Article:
By transferring knowledge gained by these early adopters of predictive maintenance to the manufacturing sector, the report argues that significant added value can be created through reductions in unplanned downtime, extensions of asset lifecycles, elimination of unnecessary maintenance tasks and reductions in component replacement costs. However, there are barriers with transferring functional predictive maintenance solutions into manufacturing. This is mainly due to the wide and complex range of critical equipment used as well as diverse and dynamic operating conditions, which can be technically challenging for solutions providers. Similarly, budgetary pressures and a cultural inertia towards reactive maintenance still need to be largely resolved in order achieve widespread adoption of predictive maintenance in manufacturing.
Bryan Rabenau concluded: “The highly intuitive nature of predictive maintenance solutions can make improvements to current maintenance approaches that the manufacturing industry utilizes. However, based on the considerable cost and efficiency savings that have been realized in adjacent industries, we believe it is only a matter of time before an accessible predictive maintenance solution is developed for the manufacturing sector. To help unlock similar opportunities, Castrol innoVentures is actively encouraging synergistic technology providers to collaborate with us in exploring how this process can be accelerated.”
‘Predictive maintenance: Is the timing right for predictive maintenance in the manufacturing sector?’ was commissioned by Castrol innoVentures, with research undertaken by Castrol and Roland Berger over a six month period. The report consisted of secondary research of reliability centered maintenance approaches and predictive analytics best practices in published literature from across industries, as well as, current predictive maintenance providers offerings. Additionally, manufacturers and manufacturing personnel were interviewed as part of the report’s primary research.
Castrol is one of the world’s leading manufacturers and marketers of premium lubricating oils, greases, metal working fluids, control fluids and related services to automotive, manufacturing, mining, marine, and oil exploration and production customers across the world. Castrol couples high quality lubricant engineering with an expert technical support network and supply capability to deliver quality solutions wherever customers need them. Castrol employs over 7,500 people, it operates directly in more than 80 countries, and is represented by over 2,000 third party distributors. Part of the BP group, the company is headquartered in the UK. At the forefront of pioneering technology with its 13 R&D centres globally, Castrol invests every year in research and development of lubricants. Castrol’s global teams of specialists have a deep understanding of what customers need and advise on solutions designed to optimize performance and help improve quality, productivity and the environmental, health and safety profiles of their customers. The brand represents over 100 years’ experience in ‘liquid engineering’: producing advanced lubricants for a wide range of applications, from manufacturing processes and metalworking to mining, shipping and marine activities and energy production. Castrol’s products and services play a critical role in lubricating the global economy through what is mined, made and moved around the world.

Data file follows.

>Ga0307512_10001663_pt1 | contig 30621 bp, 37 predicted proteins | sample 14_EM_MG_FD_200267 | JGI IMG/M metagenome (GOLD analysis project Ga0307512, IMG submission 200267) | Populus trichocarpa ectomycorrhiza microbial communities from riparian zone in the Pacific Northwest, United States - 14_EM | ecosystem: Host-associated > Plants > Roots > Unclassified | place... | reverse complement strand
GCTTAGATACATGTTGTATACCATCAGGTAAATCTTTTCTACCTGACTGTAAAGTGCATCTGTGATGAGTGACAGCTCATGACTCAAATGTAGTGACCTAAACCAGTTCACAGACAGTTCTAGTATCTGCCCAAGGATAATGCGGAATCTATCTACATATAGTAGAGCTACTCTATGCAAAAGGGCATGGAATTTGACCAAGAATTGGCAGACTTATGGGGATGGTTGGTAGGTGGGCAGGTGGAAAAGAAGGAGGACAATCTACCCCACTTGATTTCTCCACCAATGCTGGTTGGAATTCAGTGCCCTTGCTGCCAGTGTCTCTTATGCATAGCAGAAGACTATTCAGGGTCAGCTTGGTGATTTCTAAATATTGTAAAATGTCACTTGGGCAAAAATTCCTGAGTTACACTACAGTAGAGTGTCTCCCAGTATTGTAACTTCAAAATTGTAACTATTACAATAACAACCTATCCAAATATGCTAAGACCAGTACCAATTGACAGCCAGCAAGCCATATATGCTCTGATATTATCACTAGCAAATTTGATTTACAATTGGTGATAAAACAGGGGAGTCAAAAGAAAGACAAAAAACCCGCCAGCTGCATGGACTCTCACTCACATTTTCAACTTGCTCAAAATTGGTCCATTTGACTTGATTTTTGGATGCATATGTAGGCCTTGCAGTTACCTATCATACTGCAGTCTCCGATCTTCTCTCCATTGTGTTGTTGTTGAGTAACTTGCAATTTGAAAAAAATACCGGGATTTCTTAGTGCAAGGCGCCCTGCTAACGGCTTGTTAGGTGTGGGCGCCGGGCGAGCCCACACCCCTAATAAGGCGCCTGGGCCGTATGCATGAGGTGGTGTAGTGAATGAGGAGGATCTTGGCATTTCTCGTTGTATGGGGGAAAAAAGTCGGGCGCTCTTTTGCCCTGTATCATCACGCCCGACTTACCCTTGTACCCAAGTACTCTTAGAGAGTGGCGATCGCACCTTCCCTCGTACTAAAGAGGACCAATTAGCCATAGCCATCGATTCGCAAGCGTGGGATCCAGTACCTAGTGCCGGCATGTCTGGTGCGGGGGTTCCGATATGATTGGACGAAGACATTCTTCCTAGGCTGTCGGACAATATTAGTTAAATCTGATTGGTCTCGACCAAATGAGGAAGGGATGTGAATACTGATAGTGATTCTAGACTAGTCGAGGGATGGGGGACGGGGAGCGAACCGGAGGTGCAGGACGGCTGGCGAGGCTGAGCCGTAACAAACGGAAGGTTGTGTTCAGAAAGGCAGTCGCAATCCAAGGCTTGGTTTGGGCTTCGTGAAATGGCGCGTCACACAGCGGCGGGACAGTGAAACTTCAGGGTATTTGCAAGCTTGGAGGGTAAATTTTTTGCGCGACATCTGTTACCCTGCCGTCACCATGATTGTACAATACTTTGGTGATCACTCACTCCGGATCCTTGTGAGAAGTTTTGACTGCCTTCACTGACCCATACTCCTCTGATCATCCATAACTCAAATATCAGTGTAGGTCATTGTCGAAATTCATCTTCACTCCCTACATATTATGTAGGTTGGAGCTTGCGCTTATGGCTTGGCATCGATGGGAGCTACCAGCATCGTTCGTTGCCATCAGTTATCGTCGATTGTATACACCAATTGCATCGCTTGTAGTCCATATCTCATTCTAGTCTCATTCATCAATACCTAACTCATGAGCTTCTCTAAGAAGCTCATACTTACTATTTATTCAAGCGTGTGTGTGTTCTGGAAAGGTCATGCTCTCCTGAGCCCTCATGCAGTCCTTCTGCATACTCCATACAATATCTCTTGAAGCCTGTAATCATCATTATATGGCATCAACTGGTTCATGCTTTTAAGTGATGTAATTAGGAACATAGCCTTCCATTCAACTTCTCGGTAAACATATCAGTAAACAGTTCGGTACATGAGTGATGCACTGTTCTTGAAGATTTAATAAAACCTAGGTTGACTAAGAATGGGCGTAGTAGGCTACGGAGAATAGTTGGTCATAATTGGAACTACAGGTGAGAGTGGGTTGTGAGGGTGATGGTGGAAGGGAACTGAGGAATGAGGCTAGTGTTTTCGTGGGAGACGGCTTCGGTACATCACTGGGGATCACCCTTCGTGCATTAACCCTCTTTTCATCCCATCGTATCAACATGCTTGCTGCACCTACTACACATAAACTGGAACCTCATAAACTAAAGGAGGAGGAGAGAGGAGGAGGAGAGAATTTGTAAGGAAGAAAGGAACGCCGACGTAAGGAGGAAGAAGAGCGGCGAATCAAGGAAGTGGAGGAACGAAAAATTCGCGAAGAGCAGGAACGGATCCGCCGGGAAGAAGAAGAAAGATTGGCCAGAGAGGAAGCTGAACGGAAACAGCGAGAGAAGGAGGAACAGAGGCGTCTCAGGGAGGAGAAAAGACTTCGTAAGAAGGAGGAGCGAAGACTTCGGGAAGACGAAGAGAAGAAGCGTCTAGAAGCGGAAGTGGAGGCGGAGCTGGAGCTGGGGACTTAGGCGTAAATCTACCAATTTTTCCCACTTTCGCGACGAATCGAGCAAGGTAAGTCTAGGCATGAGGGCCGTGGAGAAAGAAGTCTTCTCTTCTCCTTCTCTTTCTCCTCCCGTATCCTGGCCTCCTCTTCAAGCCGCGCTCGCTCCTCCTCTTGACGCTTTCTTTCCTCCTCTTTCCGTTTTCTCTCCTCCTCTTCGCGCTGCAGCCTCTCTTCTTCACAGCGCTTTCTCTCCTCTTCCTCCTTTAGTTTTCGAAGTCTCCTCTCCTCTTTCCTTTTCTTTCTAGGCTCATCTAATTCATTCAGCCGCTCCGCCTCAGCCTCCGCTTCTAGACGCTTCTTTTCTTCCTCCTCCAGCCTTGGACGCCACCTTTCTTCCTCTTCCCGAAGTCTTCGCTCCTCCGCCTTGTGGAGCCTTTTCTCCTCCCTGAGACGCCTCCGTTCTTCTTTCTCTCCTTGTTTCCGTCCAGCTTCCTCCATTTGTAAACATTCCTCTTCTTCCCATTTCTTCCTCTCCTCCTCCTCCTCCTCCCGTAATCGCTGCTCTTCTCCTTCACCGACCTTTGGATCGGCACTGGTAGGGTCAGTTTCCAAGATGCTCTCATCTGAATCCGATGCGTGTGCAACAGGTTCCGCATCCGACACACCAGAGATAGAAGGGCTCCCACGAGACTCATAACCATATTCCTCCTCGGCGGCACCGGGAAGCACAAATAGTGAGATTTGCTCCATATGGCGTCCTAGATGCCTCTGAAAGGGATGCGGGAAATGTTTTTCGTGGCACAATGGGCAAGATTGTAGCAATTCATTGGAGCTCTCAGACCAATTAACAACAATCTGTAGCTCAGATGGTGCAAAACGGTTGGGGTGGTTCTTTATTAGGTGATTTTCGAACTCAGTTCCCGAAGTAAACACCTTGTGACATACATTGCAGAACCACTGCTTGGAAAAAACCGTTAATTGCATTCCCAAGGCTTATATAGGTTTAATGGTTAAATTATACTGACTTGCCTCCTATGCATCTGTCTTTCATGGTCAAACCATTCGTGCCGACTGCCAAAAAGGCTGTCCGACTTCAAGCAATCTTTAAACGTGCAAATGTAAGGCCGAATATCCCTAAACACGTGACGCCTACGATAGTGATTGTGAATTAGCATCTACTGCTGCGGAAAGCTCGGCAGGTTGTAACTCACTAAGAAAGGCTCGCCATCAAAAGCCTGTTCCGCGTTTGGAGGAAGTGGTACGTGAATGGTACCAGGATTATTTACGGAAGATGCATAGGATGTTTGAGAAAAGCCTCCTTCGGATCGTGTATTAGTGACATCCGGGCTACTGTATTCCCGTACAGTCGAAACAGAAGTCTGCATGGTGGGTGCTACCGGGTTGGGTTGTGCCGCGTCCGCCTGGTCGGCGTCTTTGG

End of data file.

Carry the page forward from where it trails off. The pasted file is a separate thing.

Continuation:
Castrol innoVentures is based in the UK with a global remit. It seeks out and invests in new business opportunities to support Castrol’s core lubricants business and to develop options beyond lubricants. The Castrol innoVentures group is focused on investing in and building businesses that significantly improve customer growth and competitiveness in manufacturing, among other sectors. The group makes strategic investments in technology start-ups that help its customers improve operations.